by Justin Crane
A friend and I were having lunch one day, and as we walked back to our respective offices through the Houston summer heat, we struck up a conversation about the new music we were listening to. Okay, the conversation was a little one-sided, because I couldn't think of a damn thing that I thought was new and worth mentioning -- this is what happens when nothing strikes your fancy for a long time. Besides, this was no punk contest where the object is to prove how hip you are by embracing lots of obscure new bands; we were just trading thoughts on what we liked. Or, as I mentioned, he was. I was listening. Anyway, this was when he mentioned that he had been listening to Clem Snide. "Hmm. Never I heard of them," I said.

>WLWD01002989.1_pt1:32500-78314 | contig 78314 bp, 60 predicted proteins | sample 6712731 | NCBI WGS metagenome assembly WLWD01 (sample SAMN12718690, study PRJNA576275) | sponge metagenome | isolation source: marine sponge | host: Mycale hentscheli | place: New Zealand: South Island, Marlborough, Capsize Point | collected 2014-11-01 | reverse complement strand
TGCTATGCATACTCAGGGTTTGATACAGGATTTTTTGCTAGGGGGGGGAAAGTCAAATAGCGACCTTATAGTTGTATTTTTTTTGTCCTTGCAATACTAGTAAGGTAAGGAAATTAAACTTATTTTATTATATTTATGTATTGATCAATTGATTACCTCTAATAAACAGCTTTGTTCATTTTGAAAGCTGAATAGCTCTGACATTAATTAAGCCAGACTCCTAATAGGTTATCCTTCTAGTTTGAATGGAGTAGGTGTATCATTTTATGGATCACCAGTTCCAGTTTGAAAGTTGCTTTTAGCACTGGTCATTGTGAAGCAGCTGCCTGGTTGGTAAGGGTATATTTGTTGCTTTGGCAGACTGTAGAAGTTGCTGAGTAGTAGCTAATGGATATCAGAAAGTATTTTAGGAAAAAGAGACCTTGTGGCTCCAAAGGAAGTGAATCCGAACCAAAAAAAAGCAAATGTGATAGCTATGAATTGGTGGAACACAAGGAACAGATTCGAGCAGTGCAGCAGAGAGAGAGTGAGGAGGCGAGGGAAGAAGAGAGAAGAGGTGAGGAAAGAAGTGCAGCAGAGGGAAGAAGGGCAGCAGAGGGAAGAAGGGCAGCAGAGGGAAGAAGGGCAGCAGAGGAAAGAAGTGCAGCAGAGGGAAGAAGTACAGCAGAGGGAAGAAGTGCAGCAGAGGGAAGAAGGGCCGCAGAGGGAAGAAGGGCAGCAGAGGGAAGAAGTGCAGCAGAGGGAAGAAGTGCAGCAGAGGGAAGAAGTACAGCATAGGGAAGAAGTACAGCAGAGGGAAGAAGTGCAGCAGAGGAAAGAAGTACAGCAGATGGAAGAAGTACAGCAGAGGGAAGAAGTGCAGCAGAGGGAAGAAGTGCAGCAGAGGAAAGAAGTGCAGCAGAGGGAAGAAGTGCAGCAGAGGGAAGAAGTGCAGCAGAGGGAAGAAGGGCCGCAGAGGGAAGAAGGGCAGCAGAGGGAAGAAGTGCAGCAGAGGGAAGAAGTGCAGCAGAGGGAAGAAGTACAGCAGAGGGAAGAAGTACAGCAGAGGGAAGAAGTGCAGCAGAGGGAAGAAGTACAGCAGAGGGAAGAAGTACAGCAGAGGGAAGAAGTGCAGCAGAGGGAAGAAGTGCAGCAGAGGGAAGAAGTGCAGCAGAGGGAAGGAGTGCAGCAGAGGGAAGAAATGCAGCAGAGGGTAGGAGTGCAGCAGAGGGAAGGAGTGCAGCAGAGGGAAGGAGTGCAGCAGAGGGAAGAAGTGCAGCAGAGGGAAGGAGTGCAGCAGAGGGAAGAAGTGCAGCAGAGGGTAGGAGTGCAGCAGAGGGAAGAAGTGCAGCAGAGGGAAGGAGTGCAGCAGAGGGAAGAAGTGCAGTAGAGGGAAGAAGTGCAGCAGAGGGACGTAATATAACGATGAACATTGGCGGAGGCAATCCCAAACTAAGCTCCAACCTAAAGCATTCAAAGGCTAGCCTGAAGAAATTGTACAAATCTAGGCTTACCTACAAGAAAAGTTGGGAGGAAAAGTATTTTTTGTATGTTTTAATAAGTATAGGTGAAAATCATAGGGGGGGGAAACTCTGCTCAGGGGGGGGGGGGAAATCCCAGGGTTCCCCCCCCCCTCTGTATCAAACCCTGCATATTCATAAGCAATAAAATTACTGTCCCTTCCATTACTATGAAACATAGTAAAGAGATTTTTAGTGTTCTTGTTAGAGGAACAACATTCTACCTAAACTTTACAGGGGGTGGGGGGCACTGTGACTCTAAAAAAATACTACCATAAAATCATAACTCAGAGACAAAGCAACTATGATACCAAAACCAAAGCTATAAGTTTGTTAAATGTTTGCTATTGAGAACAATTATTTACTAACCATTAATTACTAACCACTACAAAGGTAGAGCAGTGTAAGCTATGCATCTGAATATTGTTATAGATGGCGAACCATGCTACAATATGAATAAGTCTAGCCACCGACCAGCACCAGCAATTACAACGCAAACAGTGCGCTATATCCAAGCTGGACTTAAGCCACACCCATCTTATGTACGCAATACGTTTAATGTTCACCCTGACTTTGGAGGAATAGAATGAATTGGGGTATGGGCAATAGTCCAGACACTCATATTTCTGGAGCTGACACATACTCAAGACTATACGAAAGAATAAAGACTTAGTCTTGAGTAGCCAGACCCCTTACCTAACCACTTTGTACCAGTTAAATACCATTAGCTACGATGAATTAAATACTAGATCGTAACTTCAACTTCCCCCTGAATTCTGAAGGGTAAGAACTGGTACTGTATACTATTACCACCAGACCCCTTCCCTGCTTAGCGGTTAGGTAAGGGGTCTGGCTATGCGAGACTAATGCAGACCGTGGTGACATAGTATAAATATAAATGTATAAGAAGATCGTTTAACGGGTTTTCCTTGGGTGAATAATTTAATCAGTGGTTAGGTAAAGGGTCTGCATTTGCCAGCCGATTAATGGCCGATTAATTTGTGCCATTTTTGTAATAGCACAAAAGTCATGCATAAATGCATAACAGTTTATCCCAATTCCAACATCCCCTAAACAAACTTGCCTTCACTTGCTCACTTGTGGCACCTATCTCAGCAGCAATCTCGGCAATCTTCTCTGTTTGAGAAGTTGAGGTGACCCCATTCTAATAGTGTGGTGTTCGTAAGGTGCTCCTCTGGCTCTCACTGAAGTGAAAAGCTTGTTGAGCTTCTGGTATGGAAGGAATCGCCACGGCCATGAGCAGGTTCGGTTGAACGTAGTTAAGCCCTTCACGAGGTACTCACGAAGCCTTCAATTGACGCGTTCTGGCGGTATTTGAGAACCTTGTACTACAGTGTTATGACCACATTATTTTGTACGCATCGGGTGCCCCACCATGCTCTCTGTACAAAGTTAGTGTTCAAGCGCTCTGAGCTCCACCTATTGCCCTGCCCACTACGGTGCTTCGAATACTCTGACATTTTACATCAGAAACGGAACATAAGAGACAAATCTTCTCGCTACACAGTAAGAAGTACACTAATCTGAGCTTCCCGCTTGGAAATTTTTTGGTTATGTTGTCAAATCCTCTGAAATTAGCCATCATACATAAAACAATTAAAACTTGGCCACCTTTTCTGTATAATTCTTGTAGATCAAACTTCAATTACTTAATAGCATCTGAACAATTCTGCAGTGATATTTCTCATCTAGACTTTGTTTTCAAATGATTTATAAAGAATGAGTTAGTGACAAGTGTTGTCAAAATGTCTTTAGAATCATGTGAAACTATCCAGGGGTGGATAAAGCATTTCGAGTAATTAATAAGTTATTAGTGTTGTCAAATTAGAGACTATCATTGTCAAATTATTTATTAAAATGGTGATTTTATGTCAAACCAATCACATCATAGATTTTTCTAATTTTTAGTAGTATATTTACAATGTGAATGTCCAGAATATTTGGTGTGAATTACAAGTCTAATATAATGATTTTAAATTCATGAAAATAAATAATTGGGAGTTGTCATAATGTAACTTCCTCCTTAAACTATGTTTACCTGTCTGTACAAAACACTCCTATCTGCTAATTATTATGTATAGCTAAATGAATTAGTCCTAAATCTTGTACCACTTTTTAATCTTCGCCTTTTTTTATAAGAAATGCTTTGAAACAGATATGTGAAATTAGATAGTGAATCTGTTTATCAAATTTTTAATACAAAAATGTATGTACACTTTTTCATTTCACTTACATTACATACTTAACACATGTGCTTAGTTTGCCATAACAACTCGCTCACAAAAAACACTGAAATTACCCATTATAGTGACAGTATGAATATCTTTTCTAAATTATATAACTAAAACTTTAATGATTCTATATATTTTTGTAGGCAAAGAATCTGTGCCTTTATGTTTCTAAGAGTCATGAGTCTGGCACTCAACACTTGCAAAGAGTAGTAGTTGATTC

Back to the office I went, and at some point during the day, Clem Snide resurfaced in the fuzzy malaise that is my consciousness, so I downloaded a couple tracks before the thought faded. (This is what you do in the modern American workplace -- desperately search for things to distract you.) What I got after my little "break" was a couple lo-fi-ish tracks of a guy with a nasally voice and his guitar. They sounded like they could have been recorded live. I found the songs kind of charming -- I should mention here that I'm a sucker for hyper-earnest things like Daniel Johnston, so I was well-primed for these songs.